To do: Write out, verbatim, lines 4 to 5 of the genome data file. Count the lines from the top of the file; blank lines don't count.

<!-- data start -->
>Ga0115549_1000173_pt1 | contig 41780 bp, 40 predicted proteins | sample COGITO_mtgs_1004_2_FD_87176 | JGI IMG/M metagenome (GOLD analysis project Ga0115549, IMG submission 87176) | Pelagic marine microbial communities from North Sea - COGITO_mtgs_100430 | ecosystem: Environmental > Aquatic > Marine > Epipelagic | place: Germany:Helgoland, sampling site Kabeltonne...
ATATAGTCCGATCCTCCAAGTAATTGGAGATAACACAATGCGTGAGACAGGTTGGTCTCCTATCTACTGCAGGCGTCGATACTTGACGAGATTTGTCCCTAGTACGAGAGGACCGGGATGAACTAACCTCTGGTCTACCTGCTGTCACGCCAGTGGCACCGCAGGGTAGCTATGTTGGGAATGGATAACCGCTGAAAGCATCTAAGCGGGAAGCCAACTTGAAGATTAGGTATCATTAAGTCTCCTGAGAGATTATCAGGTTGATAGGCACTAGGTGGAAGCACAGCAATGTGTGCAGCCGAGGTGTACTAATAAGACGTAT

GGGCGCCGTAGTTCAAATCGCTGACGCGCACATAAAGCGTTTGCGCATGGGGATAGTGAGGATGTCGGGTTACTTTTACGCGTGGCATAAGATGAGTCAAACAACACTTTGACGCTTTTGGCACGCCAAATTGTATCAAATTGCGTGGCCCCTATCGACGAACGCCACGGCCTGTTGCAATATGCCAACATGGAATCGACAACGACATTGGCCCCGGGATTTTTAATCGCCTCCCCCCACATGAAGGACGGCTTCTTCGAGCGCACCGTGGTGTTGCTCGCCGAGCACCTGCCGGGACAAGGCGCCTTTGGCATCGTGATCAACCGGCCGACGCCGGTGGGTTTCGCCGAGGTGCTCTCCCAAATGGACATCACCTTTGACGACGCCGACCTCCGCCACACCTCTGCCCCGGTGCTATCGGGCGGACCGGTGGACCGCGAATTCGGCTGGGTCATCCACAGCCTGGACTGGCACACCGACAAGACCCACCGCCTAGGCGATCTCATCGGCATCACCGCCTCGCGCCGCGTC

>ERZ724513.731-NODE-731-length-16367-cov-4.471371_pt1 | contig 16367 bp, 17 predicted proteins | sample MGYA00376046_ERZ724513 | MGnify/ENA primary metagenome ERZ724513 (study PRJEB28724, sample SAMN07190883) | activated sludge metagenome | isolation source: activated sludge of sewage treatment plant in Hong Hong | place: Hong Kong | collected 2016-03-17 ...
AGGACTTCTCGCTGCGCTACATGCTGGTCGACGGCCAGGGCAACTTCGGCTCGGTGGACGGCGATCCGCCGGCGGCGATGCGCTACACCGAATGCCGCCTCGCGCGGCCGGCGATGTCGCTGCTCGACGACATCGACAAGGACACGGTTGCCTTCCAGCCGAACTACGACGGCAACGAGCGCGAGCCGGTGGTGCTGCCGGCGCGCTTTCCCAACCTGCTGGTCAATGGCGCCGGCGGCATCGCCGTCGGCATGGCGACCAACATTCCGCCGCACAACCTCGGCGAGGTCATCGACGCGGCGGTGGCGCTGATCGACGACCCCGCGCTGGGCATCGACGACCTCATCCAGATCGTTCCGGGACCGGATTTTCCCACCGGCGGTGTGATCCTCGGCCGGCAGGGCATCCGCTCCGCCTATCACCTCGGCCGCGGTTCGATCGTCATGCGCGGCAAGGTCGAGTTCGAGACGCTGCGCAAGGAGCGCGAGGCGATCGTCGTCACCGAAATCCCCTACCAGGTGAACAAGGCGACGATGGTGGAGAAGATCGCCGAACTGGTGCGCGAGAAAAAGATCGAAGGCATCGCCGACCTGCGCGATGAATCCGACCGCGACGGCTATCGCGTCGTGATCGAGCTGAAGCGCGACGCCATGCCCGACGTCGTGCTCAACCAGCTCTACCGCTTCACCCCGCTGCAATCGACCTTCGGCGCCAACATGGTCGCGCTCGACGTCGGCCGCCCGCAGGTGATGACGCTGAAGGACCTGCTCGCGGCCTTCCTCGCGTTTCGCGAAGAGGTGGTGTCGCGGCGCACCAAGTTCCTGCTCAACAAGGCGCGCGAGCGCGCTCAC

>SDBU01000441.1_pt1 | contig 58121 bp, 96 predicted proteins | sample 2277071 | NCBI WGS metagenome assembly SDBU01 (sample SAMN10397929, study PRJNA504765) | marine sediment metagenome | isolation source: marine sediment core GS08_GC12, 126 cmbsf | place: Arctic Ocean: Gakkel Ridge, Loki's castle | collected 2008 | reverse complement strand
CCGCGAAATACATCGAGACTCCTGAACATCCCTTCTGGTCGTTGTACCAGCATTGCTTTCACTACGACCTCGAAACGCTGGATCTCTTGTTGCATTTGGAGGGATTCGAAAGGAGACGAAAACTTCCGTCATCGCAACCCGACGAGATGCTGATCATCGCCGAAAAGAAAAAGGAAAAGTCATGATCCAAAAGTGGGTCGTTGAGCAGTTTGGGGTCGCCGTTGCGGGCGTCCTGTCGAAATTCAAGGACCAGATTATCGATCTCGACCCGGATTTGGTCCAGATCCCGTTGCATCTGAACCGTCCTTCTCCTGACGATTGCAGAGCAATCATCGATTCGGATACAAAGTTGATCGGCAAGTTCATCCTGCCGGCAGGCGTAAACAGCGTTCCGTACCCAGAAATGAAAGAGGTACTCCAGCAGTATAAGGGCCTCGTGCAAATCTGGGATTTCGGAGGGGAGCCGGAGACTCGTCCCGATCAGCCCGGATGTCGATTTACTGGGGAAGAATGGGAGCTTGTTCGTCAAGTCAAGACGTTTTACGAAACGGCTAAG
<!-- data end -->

>ERZ724513.731-NODE-731-length-16367-cov-4.471371_pt1 | contig 16367 bp, 17 predicted proteins | sample MGYA00376046_ERZ724513 | MGnify/ENA primary metagenome ERZ724513 (study PRJEB28724, sample SAMN07190883) | activated sludge metagenome | isolation source: activated sludge of sewage treatment plant in Hong Hong | place: Hong Kong | collected 2016-03-17 ...
AGGACTTCTCGCTGCGCTACATGCTGGTCGACGGCCAGGGCAACTTCGGCTCGGTGGACGGCGATCCGCCGGCGGCGATGCGCTACACCGAATGCCGCCTCGCGCGGCCGGCGATGTCGCTGCTCGACGACATCGACAAGGACACGGTTGCCTTCCAGCCGAACTACGACGGCAACGAGCGCGAGCCGGTGGTGCTGCCGGCGCGCTTTCCCAACCTGCTGGTCAATGGCGCCGGCGGCATCGCCGTCGGCATGGCGACCAACATTCCGCCGCACAACCTCGGCGAGGTCATCGACGCGGCGGTGGCGCTGATCGACGACCCCGCGCTGGGCATCGACGACCTCATCCAGATCGTTCCGGGACCGGATTTTCCCACCGGCGGTGTGATCCTCGGCCGGCAGGGCATCCGCTCCGCCTATCACCTCGGCCGCGGTTCGATCGTCATGCGCGGCAAGGTCGAGTTCGAGACGCTGCGCAAGGAGCGCGAGGCGATCGTCGTCACCGAAATCCCCTACCAGGTGAACAAGGCGACGATGGTGGAGAAGATCGCCGAACTGGTGCGCGAGAAAAAGATCGAAGGCATCGCCGACCTGCGCGATGAATCCGACCGCGACGGCTATCGCGTCGTGATCGAGCTGAAGCGCGACGCCATGCCCGACGTCGTGCTCAACCAGCTCTACCGCTTCACCCCGCTGCAATCGACCTTCGGCGCCAACATGGTCGCGCTCGACGTCGGCCGCCCGCAGGTGATGACGCTGAAGGACCTGCTCGCGGCCTTCCTCGCGTTTCGCGAAGAGGTGGTGTCGCGGCGCACCAAGTTCCTGCTCAACAAGGCGCGCGAGCGCGCTCAC